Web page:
Editors' Letter: A Rare Opportunity

Mayor Olivia Chow arriving on her first day in July. Photo: D. Gray-Donald

The switch from summer to fall is underway, and that means the city is buzzing. School is back in, and event calendars are absolutely packed.

For example, Venus Fest is back this year for the weekend of September 21 to 23. Saturday’s headliner Louie Sanchez is on this issue’s cover. Eirene Cloma, a.k.a. Louie Sanchez, is a multi-instrumentalist singer/songwriter who is queering harana songs (Filipino-style serenades).

This is The Grind’s sixth issue, and in addition to our news section, we’ve been steadily beefing up our event listings as well. There were zero events in our inaugural issue in October 2022, 10 in our second, then 46, then 70, then 195 last issue. There are over 300 September and October events listed in this issue, including music, theatre, literary, visual art and more. Head to pages 18 to 21 to check it out!

There is also a lot happening politically.

The summer, of course, started off with a mayoral election. In a crowded field, two candidates pulled away from the pack. Buoyed by backing from the NDP establishment and a strong showing in advance voting — and despite a weaker day at the polls — Olivia Chow narrowly won out over Ana Bailão. Bailão had the backing of much of the Liberal Party, and endorsements from the Toronto Star editorial board and conservative ex-mayor John Tory.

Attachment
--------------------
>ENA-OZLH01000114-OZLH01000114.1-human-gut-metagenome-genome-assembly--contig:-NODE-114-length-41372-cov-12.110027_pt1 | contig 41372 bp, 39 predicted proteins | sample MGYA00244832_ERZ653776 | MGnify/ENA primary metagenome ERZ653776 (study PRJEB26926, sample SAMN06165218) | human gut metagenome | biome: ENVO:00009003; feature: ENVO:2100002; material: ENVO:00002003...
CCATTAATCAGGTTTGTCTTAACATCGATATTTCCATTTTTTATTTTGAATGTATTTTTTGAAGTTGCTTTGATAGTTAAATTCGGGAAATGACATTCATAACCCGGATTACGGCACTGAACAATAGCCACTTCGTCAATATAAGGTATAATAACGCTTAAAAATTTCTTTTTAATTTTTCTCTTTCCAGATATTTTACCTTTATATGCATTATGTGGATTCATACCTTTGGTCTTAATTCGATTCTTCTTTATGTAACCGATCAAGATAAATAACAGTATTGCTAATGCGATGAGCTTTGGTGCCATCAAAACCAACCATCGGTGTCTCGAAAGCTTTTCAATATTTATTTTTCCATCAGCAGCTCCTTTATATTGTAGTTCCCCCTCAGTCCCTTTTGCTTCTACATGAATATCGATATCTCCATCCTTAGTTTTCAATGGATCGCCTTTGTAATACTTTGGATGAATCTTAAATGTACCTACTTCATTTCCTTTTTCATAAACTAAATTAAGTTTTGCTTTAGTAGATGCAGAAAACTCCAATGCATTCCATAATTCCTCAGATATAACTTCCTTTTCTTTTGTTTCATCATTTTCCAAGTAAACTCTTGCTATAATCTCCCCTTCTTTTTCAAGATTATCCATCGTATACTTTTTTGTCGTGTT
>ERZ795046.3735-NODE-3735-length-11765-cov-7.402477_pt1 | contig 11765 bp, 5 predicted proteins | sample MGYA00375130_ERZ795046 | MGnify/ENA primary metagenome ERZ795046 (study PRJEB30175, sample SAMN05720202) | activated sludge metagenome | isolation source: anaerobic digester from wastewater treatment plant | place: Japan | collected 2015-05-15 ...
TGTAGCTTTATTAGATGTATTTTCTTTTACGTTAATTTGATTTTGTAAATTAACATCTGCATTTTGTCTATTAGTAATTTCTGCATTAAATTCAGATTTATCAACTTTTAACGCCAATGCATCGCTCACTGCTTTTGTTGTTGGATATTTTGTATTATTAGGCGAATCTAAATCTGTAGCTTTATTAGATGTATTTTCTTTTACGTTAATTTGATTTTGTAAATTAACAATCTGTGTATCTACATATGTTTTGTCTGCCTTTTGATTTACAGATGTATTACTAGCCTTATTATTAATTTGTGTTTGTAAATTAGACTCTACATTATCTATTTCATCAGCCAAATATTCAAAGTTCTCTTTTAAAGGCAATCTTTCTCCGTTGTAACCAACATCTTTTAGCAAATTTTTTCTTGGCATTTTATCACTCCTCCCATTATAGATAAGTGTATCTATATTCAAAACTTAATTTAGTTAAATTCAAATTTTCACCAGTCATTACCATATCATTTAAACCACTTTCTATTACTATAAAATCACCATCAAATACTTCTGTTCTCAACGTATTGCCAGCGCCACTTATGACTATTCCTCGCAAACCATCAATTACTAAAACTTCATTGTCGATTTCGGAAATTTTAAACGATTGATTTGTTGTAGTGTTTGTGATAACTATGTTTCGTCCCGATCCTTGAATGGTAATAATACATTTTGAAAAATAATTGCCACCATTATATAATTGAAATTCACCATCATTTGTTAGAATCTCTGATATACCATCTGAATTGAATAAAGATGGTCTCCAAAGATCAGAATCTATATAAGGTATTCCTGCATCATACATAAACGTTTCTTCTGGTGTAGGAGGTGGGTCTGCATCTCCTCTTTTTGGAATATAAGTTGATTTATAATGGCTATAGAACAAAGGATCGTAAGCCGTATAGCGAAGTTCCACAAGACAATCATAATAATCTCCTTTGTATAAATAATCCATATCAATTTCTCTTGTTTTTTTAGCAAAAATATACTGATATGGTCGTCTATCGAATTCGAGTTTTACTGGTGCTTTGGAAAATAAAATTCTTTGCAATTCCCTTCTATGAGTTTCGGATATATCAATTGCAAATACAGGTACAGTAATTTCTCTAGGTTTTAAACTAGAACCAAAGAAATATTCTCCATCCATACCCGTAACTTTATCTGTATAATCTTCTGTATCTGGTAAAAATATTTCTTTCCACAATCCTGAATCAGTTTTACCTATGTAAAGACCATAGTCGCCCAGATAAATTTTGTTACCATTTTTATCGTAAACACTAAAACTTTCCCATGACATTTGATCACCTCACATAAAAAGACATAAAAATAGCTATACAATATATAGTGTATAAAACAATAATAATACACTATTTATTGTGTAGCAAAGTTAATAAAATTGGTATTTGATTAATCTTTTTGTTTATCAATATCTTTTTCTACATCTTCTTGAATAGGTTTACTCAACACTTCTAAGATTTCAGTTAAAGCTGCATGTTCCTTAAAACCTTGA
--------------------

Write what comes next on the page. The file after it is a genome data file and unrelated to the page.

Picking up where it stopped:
The Grind was maybe the only city-wide print publication to endorse Chow. We warned that Bailão would only continue Tory’s legacy of helping the rich pay low taxes while city services such as transit, waste collection and parks keep getting worse.

But our endorsement of Chow came with a caveat: people shouldn’t sit back and wait for positive changes to arrive, but should instead take this opportunity with a receptive mayor in office to push even harder. We should be even louder and bolder in our demands to fix the problems in this city.

Without that, it is too easy for a well-intentioned mayor to be pulled in the opposite direction by, for example, the city’s powerful business lobby and by senior city staff determined to keep carrying out Tory’s agenda.

Early credit is due, though. Many of Mayor Chow’s new appointments of councillors to the city’s various committees and boards look promising. For example, see TTCriders’s positive assessment of the new TTC board on page 6. And after years of campaigning from many groups, the new mayor and council are pursuing new revenue-generating tools, including a parking levy, a vacant home tax, and more, though it looks like implementation will take a while.

Chow also announced the extension of service of public pools later into September, and improvements to TTC bus service frequency on a number of routes. She also stepped in to delay Artscape from going into receivership and possibly ceasing to exist. That would be a huge loss, given the organization’s importance in the arts community.

These changes came about not just because of a compassionate mayor, but because people organized and made demands about these issues for years — and because this mayor is more willing to listen and act in those directions than Tory ever was.

But now is not a time to let our guards down.